Mediastinal tumors are benign or cancerous growths that form in the mediastinum; that is, the area in the middle of the chest between the sternum (breastbone) and spinal column.
The mediastinum, which separates the lungs, houses the heart, esophagus, trachea, great vessels, thymus, and lymph nodes.
Mediastinal tumors are relatively uncommon. They tend to be more common in young and middle-aged adults, but they may affect people of all ages.
These tumors develop in one of three areas of the mediastinum: the anterior (front), the middle, or the posterior (back). Different tumors are more common in certain age groups.
Children usually develop tumors in the back of the mediastinum, and they are often benign tumors. Adults usually develop them in the front, and these tumors can be cancerous.
Mediastinal tumors often pose a diagnostic and therapeutic challenge to thoracic surgeons. Surgical skill and experience, thus, are critical to successful treatment outcomes.
Q: What causes mediastinal tumors to form?
A: Depending on etiology, a mediastinal tumor can be caused by an enlarged lymph node, or a gland such as the thymus, thyroid, or parathyroid. It can also be caused by a cyst originating from the pericardium (the sac that houses the heart), the bronchus, or the esophagus. Another cause of a mediastinal tumor can be a cancer that has spread into the mediastinum.
Q: How many different kinds of mediastinal tumors are there?
A: Mediastinal tumors can be classified by location (anterior, middle, and posterior) or by benign versus malignant. An anterior mass is the most common, and it could represent a thymoma, a lymphoma, a germ cell tumor, or a thyroid mass.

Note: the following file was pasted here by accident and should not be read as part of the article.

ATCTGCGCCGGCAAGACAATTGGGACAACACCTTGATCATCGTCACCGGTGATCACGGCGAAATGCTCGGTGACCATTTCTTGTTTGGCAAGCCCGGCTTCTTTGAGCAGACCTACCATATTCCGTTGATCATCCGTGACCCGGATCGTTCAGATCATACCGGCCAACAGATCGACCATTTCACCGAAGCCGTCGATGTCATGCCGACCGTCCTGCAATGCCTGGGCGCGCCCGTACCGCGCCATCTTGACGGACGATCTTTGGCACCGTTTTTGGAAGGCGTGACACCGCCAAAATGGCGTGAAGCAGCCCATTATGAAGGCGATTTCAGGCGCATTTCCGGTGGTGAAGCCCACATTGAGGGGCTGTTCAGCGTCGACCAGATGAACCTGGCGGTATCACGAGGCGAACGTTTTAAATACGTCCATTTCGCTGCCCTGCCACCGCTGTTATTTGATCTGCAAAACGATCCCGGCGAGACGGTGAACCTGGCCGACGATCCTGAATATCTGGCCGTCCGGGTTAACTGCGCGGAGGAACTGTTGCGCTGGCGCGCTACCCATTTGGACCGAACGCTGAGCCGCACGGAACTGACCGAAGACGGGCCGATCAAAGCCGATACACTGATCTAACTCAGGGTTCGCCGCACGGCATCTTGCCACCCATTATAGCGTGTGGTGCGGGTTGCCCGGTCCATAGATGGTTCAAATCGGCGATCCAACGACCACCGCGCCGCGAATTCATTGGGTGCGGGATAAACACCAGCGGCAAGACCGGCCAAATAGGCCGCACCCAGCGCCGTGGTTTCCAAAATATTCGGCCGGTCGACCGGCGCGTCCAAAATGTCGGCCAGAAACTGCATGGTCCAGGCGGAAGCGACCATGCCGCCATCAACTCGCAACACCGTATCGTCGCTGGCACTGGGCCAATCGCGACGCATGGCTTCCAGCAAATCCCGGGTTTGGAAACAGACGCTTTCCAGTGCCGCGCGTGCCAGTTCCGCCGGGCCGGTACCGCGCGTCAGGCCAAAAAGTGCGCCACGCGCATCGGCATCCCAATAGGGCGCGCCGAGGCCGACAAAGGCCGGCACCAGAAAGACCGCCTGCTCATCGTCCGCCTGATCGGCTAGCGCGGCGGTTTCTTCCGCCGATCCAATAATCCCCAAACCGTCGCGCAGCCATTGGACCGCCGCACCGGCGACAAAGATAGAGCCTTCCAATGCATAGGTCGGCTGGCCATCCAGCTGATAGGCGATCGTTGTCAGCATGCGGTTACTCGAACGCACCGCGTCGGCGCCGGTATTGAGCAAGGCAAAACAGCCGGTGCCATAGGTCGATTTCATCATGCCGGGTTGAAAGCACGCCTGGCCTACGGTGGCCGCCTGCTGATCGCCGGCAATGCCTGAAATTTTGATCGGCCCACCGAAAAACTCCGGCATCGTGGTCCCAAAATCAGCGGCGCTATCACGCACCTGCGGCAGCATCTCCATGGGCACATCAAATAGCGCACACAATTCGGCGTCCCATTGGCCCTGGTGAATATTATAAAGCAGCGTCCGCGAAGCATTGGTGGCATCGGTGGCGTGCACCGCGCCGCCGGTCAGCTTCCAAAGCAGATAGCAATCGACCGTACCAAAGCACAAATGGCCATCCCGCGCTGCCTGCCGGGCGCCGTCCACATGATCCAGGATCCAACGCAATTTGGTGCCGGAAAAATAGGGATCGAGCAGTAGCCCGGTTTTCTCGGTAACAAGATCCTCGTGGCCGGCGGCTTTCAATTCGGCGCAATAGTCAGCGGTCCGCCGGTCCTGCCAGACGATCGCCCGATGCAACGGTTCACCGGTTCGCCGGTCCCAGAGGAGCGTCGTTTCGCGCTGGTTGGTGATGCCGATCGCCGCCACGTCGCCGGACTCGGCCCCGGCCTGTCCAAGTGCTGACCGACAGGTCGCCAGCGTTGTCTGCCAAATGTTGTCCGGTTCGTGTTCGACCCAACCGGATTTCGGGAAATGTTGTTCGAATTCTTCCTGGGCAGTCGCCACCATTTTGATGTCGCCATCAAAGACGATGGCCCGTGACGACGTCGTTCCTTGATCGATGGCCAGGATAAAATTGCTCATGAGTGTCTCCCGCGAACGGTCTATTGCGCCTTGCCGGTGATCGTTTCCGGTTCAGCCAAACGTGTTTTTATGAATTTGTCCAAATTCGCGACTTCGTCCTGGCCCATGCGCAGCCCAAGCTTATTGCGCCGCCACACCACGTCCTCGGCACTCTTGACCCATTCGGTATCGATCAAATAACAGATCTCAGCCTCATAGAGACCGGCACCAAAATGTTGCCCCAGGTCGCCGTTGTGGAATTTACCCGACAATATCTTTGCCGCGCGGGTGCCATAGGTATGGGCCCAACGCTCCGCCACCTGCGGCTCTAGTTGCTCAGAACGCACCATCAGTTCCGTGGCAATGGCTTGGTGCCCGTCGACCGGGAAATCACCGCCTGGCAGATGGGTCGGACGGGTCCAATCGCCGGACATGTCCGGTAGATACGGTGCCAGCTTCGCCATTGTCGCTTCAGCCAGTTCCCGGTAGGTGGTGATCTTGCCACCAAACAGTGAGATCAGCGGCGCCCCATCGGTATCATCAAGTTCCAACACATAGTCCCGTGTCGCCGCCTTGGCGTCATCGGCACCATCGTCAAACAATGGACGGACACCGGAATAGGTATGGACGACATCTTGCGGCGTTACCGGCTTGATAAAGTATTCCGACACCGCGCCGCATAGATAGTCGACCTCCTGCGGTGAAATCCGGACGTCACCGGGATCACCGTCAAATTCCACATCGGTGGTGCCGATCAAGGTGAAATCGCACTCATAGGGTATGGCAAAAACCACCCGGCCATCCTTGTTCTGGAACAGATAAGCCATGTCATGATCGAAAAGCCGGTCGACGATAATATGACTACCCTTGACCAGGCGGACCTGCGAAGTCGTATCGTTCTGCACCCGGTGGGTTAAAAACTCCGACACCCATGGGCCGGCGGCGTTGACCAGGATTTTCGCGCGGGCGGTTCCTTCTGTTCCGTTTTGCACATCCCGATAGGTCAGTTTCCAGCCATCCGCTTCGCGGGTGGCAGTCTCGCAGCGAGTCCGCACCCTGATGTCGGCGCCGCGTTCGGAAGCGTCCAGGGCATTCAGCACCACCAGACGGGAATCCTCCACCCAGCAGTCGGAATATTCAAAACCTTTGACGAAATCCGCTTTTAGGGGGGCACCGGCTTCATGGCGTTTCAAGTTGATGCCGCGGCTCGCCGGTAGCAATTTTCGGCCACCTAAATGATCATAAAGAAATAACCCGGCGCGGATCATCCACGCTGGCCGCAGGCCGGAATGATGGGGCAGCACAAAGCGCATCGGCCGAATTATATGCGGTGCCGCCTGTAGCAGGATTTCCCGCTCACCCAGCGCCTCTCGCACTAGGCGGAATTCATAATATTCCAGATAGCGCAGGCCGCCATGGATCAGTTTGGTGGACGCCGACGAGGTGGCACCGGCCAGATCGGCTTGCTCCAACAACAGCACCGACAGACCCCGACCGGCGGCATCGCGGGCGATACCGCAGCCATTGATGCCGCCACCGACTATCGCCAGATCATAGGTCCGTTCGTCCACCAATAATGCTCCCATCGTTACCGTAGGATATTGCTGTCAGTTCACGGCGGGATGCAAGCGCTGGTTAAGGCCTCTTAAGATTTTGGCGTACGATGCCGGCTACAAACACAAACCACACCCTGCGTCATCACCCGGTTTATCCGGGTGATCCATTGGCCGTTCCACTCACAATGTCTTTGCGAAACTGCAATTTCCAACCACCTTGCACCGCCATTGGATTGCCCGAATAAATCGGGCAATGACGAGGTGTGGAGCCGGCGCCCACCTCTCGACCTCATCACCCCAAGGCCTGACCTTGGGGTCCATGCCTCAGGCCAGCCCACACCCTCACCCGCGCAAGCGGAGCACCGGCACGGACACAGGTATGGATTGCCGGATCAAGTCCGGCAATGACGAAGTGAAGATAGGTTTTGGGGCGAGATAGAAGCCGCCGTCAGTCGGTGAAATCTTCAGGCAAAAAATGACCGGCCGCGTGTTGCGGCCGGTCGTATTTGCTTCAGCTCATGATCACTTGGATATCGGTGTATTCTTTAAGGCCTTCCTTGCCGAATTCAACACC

Q: What are the common mediastinal tumors?
A: Thymomas are the most common mediastinal tumors. They start in the thymus, which is a small organ in the front part of the chest under the breastbone. They represent one third of anterior mediastinal tumors and 15-20% of all tumors.
Thymomas could be associated with myasthenia gravis, which is a disease of the neuromuscular junctions causing weakness, and which is present in about half of all patients with thymoma at some stage.
Thymomas grow slowly and invade surrounding structures; consequently, these tumors require surgical removal with a good cure rate. A rarer but more invasive type, thymic carcinoma, is harder to manage and could require surgery, chemotherapy, and/or radiation.
Q: What complications are associated with mediastinal tumors?
A: Complications of mediastinal tumors may include spinal cord compression (numbness, pain, weakness) and the spread of either benign or malignant tumors to nearby structures such as the heart and great vessels (aorta and vena cava).
Q: What are the symptoms of mediastinal tumors?
A: Sixty percent of patients with mediastinal tumors experience symptoms. These include cough, feeling of fullness in the chest, shortness of breath, substernal pain, and weight loss.
Other possible symptoms include fever/chills, night sweats, coughing up blood, swollen lymph nodes, respiratory blockage, and hoarseness.
At Stony Brook University Hospital, we provide leading-edge multidisciplinary care
to give all patients with mediastinal tumors the best possible outcomes.
Q: How are mediastinal tumors diagnosed?
A: A CT scan of the chest is the most commonly used imaging study to define the mediastinal tumor size and extension. Once the tumor mass is confirmed, a biopsy is usually indicated.
A CT-guided needle biopsy is occasionally possible and sufficient to make a diagnosis.